Another day, another new crochet pattern! Today I have a baby blanket pattern for you all featuring a gorgeous stitch I came across recently: the triads stitch. This blanket has been the epitome of a quarantine crochet project for me. It's fairly mindless, the stitches are soothing, it's an awesome stress reliever...and I didn't have enough yarn to make it the way I wanted to, so I had to redesign it a several times to make it work with what I had on hand. But the end result is still lovely! I'm so excited to give this one to the new parents-to-be. Can't you just picture a snuggly newborn wrapped up this beauty?
If you've never used the triads stitch before, you definitely need to try it out! The texture on this stitch is incredible. It's a bit of a yarn eater, but it's so worth it. As far as I can tell, the triads stitch was created by Elena Kozhukhar, a talented crocheter with lots of beautifully textured designs. She has a tutorial for the stitch on her site, including a video, pictures, and a chart, so make sure to go check it out and send her some crochet love! The stitch is very similar to the triangle stitch, but with a few important differences that give it a slightly different look. It's more of a puffed stitch with a more defined, taller shape.
I wanted to make sure the blanket had a good drape to it, so I made mine using a light weight (3) yarn and an H hook. My original plan was to keep things super simple and make the entire center of the blanket with the variegated yarn...but I only had 2 skeins and that would require 3. So I frogged back a ways. My plan B was to have 3 large panels of the variegated with some plain gray panels in between...still not enough yarn to pull it off. So I frogged it again. What you see here is plan C: 2 large panels of variegated yarn with a largish panel of gray in between. Success! So I suppose the point I'm trying to make is that this blanket's pretty flexible. You can add as many different stripes as you'd like (and have yarn for). Personally, I'd love to remake this blanket with lots of smaller stripes.. But this version is great too! (And has waaay fewer ends to weave in). You can change things up and personalize it to have any sort of look you'd like. However you use it, the texture will make your blanket a total knockout.
st(s) = stitch(es)
ch = chain
sc = single crochet
fsc = foundation sc
mhdc3tog = modified half double crochet 3 together*
dc = double crochet
*To make the mhdc3tog, yarn over, insert the hook into the first st, and pull up a tall loop. Yarn over, insert the hook into the second st, and pull up a tall loop. Yarn over, insert the hook into the third st and pull up a tall loop. You should now have 7 loops on your hook. Yarn over and pull through first 6 loops, yarn over again and pull through last 2 loops.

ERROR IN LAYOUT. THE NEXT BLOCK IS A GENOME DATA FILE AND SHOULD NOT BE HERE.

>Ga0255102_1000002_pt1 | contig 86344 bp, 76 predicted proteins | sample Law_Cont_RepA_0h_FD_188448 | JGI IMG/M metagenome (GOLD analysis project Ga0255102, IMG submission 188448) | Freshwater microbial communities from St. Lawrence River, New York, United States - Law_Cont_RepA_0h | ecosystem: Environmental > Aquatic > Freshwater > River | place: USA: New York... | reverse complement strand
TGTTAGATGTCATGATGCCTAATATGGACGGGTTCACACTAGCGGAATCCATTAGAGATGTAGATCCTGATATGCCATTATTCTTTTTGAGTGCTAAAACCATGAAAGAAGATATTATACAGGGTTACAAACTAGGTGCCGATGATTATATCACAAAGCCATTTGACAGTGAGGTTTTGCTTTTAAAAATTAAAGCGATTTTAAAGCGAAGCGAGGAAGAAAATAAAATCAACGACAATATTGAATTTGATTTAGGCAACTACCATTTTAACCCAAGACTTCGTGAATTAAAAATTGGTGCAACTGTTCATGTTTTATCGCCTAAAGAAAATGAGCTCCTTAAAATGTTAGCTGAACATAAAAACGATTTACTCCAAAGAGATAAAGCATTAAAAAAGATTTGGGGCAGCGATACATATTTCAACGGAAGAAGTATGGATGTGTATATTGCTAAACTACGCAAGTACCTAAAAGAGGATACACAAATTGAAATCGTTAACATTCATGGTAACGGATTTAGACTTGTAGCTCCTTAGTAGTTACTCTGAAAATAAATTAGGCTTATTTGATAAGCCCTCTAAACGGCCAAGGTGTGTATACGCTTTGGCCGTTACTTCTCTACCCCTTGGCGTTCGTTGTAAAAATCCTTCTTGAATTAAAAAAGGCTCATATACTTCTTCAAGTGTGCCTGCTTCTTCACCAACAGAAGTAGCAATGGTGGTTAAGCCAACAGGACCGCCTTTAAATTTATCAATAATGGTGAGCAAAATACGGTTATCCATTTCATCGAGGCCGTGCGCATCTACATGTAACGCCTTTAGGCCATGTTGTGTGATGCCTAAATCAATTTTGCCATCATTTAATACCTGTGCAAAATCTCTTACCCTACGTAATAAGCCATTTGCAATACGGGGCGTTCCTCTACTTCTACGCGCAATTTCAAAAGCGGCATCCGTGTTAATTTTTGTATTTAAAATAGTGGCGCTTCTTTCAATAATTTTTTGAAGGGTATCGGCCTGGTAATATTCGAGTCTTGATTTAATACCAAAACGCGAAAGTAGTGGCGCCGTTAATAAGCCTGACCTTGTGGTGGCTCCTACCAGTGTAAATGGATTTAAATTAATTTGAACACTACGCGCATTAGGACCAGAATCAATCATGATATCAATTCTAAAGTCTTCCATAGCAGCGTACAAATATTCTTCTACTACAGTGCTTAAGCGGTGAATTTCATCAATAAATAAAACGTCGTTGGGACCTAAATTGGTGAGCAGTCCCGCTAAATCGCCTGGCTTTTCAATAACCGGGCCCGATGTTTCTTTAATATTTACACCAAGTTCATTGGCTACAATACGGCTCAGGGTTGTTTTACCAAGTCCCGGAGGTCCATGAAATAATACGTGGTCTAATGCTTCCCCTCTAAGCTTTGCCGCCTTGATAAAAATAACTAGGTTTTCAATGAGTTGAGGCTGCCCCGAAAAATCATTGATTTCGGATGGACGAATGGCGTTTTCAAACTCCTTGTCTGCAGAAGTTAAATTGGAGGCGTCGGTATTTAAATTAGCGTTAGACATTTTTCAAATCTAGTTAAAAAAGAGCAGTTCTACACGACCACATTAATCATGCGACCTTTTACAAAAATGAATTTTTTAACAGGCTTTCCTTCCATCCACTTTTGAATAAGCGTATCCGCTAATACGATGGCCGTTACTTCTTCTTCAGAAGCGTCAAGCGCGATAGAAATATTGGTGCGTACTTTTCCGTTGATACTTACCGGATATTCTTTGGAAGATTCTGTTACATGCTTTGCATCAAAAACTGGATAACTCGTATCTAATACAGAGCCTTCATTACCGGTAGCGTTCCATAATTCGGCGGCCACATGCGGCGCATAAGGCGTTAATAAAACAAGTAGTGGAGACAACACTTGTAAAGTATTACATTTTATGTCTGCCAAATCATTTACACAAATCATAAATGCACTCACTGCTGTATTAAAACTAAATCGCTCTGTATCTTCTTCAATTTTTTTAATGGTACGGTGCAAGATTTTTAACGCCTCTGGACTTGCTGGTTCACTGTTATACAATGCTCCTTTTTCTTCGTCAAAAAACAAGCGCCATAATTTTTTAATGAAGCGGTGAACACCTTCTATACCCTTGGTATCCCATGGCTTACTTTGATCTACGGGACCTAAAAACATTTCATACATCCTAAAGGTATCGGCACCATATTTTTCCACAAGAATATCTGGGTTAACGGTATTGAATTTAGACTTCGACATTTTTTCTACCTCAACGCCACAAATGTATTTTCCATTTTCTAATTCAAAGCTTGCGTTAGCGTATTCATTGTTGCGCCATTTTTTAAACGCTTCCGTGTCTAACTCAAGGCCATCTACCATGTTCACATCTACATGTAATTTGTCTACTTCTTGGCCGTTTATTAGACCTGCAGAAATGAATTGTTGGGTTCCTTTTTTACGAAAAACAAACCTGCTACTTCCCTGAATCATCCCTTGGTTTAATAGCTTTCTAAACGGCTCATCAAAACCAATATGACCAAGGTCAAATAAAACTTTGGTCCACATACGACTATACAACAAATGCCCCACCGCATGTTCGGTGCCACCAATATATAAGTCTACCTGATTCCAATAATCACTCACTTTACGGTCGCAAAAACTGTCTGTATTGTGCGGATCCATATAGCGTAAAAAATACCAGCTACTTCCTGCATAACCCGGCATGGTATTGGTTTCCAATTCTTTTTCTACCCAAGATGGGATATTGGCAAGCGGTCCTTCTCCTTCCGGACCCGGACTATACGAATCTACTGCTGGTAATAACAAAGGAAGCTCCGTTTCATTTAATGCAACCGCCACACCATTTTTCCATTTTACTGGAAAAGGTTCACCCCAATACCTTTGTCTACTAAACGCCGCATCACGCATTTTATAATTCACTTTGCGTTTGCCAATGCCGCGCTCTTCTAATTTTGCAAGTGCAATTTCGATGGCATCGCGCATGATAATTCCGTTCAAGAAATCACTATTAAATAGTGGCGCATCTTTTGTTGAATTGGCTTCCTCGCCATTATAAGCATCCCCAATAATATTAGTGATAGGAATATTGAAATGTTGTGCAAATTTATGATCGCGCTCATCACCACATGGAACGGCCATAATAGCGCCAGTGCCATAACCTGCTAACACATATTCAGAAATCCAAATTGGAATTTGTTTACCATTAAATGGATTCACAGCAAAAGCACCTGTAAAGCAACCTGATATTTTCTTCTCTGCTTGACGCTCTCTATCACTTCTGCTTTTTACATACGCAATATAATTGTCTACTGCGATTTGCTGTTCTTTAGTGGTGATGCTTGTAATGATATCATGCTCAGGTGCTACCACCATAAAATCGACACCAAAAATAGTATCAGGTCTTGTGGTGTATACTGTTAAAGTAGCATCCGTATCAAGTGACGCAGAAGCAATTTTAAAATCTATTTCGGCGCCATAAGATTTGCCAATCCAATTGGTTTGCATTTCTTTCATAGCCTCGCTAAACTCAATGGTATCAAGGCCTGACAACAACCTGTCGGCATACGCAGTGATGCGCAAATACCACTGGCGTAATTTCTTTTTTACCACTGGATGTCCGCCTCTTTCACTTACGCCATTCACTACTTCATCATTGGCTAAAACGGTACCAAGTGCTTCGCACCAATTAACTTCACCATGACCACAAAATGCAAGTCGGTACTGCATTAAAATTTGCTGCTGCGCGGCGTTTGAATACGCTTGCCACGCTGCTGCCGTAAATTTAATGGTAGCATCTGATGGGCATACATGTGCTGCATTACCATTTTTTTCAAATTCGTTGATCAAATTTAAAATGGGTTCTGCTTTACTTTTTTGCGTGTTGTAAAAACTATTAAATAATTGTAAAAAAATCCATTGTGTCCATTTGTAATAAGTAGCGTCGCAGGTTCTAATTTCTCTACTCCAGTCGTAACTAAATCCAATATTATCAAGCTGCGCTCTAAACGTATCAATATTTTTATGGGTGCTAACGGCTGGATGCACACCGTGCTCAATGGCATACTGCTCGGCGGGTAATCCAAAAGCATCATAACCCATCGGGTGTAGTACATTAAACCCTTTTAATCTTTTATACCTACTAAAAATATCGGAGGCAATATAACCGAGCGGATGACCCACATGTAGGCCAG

For a 30" x 35" baby blanket:
4" = 8.5 triads
4" = 5.5 rows of triads (includes sc rows)
Note: To change the width of the blanket, you can use any odd number of stitches and the pattern should work
Starting with the mint yarn:
Row 1: fsc 121 times, turn (121)
Row 2: ch 4, skip the first st, mhdc3tog, ch 1, *mdhdc3tog with the first st in the same st as the last mhdc3tog, ch 1*, repeat from * to * until one st remains, dc in the last st, turn
Row 3: ch 1, sc in the first st, sc in each ch-1 space and mhdc3tog across, sc in the ch-4 space at the end, then sc in the 3rd ch, turn (121)
Repeat Rows 2-3 until the piece measures 12.5".
Switch to the gray yarn. Repeat Rows 2-3 for 9.5".
Switch back to the mint yarn. Repeat Rows 2-3 for 12.5"
Switch to the gray yarn for the border.
Border Row 1: ch 2, dc across top, [dc twice, ch 2, dc twice] in the corner, dc evenly down the side, [dc twice, ch 2, dc twice] in the corner, dc across the bottom, [dc twice, ch 2, dc twice] in the corner, dc evenly up the side, [dc twice, ch 2, dc twice] in the corner, ss to join
Border Row 2: ch 2, dc across top, [dc twice, ch 2, dc twice] in ch-2 space, dc down the side, [dc twice, ch 2, dc twice] in ch-2 space, dc across the bottom, [dc twice, ch 2, dc twice] in ch-2 space, dc up the side, [dc twice, ch 2, dc twice] in ch-2 space, ss to join.
Fasten off. Weave in ends. Block lightly.
And now you have a lovely little blanket! Hopefully this pattern was easy enough to follow; I had a whole photo tutorial made before I realized that Elena already had one on her site (how I missed it the first time I'll never know), so I didn't end up posting mine since I didn't want to step on any toes. So between the written directions here and the tutorial on her site, I'm hoping that no one is confused. But if you still have any questions about it, please don't hesitate to ask. Trying to get this stitch into written form was surprisingly difficult, so it wouldn't shock me to find that some extra clarification somewhere would be helpful. If you have comments or questions, you can reach me in the comments section below, on social media, or by email. Also, please let me know if there's any interest in a printable PDF version of this pattern and I can put one together.
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***You're welcome to do whatever you'd like to with finished products made from this pattern but if you do sell them, I ask that you link back to my page. You may not copy this pattern, repost it anywhere (either altered or in its original form), or claim it as your own. You may not use any photos on this site for your own use. **
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